Bridging therapy was allowed because there was a much longer delay between enrollment, apheresis, obtaining a manufacturing spot, and subsequent treatment. There’s a bit of selection bias and differences in bridging therapy and management. However, ultimately, these patients were also very sick. They had chemotherapy-refractory disease and they were getting chemotherapy as bridging therapy, which is not felt to be curative. As such, they were very sick. The most recent trial that came out was published from someone at our institution, Dr Jeremy Abramson. That was the TRANSCEND-NHL-001.

This was the largest cohort of patients at multiple dose levels using the product lisocabtagene maraleucel, which is currently being reviewed by the FDA for commercial approval. That included about 344 patients—a large cohort—at multiple dose levels with the recommended target dose of about 100 million cells. We can see here that the overall response rate was around 73% with a complete response rate around 53%. Again, we’re still looking at around 40% progression-free survival going out to 12 months. It’s very similar.

There are some differences, though, in toxicity across these products. When you’re looking at things like axicabtagene ciloleucel in ZUMA-1, they tended to have higher CRS [cytokine release syndrome] and higher neurotoxicity rates. That was using the Lee grading system from [Daniel] Lee, et al in 2014. When you look at JULIET for tisagenlecleucel, it was prior to having a consensus on an appropriate grading system, which led to them using the Penn criteria. I will speak about that shortly, but it tended to overestimate grade 3 toxicities.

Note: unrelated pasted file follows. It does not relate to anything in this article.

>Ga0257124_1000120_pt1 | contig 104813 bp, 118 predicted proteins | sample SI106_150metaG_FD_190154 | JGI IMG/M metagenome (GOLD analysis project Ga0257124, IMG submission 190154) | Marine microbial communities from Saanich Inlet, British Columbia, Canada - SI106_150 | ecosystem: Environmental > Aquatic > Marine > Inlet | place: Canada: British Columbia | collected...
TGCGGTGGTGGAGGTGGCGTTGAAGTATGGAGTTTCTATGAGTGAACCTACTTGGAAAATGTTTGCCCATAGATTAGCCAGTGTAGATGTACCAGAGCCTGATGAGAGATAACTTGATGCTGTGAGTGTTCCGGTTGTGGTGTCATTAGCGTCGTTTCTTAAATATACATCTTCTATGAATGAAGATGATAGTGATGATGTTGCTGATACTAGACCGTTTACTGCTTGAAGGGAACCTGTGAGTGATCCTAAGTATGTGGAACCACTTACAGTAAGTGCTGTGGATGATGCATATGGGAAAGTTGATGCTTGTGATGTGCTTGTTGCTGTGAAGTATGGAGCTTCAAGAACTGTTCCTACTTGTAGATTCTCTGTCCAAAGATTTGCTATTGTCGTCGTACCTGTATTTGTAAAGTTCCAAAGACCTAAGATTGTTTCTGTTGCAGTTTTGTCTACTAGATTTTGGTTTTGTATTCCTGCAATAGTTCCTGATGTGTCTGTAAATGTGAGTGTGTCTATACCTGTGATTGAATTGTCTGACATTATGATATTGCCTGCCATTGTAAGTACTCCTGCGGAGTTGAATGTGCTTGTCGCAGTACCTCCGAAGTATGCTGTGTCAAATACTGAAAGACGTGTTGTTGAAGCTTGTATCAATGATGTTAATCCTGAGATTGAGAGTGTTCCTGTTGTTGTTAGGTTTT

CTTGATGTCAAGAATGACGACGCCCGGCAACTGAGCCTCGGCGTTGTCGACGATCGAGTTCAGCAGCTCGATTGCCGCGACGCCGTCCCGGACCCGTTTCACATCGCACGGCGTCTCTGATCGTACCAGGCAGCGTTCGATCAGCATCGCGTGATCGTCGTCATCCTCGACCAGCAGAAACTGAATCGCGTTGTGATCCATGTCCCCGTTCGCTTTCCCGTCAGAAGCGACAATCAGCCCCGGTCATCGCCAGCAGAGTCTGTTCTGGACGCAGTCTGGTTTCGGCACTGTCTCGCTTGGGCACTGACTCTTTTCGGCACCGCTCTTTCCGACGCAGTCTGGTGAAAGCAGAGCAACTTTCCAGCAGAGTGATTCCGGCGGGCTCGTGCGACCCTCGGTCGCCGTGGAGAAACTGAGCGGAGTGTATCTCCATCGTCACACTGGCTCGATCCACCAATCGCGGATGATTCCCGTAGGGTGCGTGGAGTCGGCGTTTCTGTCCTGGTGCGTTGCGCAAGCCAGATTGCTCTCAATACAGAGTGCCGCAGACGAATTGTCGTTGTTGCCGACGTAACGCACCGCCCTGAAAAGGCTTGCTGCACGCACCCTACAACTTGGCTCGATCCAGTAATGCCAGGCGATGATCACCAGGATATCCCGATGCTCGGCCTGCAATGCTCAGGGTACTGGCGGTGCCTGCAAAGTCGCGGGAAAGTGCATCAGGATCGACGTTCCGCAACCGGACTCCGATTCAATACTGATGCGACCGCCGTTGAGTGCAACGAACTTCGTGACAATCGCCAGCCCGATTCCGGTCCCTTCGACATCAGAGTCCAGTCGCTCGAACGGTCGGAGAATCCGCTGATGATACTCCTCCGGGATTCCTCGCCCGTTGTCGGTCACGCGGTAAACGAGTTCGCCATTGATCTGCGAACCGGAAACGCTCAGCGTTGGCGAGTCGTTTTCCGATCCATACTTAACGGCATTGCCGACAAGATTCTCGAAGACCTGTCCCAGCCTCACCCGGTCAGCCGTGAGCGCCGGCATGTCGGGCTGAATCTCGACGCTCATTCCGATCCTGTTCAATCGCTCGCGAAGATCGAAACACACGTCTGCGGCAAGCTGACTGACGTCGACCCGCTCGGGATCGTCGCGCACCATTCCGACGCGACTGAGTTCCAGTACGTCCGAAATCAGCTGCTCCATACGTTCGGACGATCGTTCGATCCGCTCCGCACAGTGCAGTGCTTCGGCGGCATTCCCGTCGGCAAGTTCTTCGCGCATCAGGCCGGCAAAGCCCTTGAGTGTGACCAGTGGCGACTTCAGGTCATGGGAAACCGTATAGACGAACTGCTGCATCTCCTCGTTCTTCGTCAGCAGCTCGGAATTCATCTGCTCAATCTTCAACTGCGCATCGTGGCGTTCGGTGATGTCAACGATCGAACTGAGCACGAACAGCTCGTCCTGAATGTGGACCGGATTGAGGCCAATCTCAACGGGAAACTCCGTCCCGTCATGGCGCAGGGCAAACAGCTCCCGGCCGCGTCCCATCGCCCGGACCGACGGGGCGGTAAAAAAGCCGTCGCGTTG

Following the JULIET study, there are also some safety differences that we’re seeing in TRANSCEND-NHL-001, which was published in The Lancet in 2020 by Jeremy Abramson. Overall, they had very low CRS and neurotoxicity rates. They’ve seen them in about 40% of patients. There are around 10% and probably 2% of patients who had severe neurotoxicity and severe CRS. Overall, we’re seeing improvements, whether they are product-specific attributes or we’re learning from the prior studies how to manage these patients.

We’re using tocilizumab and steroids earlier, and as such, we’re seeing lower rates of severe CRS in subsequent studies.

However, there has been an evolution in management of these patients. When we go back to 2017, management was typically tocilizumab or steroids for grades 2 and 3 CRS. The same is true in JULIET. We weren’t sure at that point in time whether steroids or tocilizumab inhibited CAR T cells and whether they were detrimental to the overall outcomes.

We now think that tocilizumab is safe to give and does not impact CAR T function. TRANSCEND-NHL-001 benefited from that knowledge by being able to treat earlier and therefore, having less severe CRS and neurotoxicity. Taken together, this is a win across all 3 studies. We have 3 great products that offer PFS of around 40% for all comers. That is effectively curing high-risk patients who are otherwise chemotherapy refractory. It offers new treatment options for all patients with large cell lymphoma.

Transcript Edited for Clarity